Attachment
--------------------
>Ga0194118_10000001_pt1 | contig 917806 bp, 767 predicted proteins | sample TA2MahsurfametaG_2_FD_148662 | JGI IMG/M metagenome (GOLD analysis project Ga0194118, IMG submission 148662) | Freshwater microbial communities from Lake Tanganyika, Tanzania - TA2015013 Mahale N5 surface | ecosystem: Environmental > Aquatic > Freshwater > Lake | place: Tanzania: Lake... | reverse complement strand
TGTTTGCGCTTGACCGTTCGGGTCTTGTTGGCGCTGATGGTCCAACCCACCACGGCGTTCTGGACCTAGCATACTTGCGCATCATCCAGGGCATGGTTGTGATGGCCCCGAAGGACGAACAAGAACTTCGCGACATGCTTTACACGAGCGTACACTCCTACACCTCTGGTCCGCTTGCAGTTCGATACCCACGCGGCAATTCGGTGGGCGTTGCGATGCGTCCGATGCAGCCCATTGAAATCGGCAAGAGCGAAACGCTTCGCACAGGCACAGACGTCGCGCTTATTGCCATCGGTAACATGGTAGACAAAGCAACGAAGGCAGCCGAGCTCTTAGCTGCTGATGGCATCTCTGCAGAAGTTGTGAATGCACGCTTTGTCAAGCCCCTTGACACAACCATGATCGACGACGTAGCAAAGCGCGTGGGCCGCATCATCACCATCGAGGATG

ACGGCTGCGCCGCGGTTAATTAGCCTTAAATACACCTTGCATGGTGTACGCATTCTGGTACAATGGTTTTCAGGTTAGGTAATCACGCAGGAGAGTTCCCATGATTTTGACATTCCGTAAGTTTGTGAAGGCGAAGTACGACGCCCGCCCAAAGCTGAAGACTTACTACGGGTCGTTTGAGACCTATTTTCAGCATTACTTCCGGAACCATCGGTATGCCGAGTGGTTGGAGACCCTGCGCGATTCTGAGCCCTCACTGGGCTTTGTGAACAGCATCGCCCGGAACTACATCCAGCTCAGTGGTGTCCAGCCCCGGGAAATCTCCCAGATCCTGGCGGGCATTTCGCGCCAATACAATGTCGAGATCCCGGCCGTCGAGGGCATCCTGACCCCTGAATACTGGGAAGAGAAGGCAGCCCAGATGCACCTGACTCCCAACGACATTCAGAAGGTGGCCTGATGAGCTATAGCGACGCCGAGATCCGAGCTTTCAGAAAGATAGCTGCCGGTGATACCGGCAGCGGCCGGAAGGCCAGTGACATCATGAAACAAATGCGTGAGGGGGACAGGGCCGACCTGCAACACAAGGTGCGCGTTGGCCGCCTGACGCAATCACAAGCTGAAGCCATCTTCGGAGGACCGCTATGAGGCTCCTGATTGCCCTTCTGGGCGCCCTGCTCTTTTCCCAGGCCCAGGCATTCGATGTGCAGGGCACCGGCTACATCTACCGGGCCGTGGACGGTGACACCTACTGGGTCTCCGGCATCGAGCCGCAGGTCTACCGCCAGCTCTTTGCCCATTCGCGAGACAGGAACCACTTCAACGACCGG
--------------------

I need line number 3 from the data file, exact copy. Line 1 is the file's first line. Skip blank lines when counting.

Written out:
ACGGCTGCGCCGCGGTTAATTAGCCTTAAATACACCTTGCATGGTGTACGCATTCTGGTACAATGGTTTTCAGGTTAGGTAATCACGCAGGAGAGTTCCCATGATTTTGACATTCCGTAAGTTTGTGAAGGCGAAGTACGACGCCCGCCCAAAGCTGAAGACTTACTACGGGTCGTTTGAGACCTATTTTCAGCATTACTTCCGGAACCATCGGTATGCCGAGTGGTTGGAGACCCTGCGCGATTCTGAGCCCTCACTGGGCTTTGTGAACAGCATCGCCCGGAACTACATCCAGCTCAGTGGTGTCCAGCCCCGGGAAATCTCCCAGATCCTGGCGGGCATTTCGCGCCAATACAATGTCGAGATCCCGGCCGTCGAGGGCATCCTGACCCCTGAATACTGGGAAGAGAAGGCAGCCCAGATGCACCTGACTCCCAACGACATTCAGAAGGTGGCCTGATGAGCTATAGCGACGCCGAGATCCGAGCTTTCAGAAAGATAGCTGCCGGTGATACCGGCAGCGGCCGGAAGGCCAGTGACATCATGAAACAAATGCGTGAGGGGGACAGGGCCGACCTGCAACACAAGGTGCGCGTTGGCCGCCTGACGCAATCACAAGCTGAAGCCATCTTCGGAGGACCGCTATGAGGCTCCTGATTGCCCTTCTGGGCGCCCTGCTCTTTTCCCAGGCCCAGGCATTCGATGTGCAGGGCACCGGCTACATCTACCGGGCCGTGGACGGTGACACCTACTGGGTCTCCGGCATCGAGCCGCAGGTCTACCGCCAGCTCTTTGCCCATTCGCGAGACAGGAACCACTTCAACGACCGG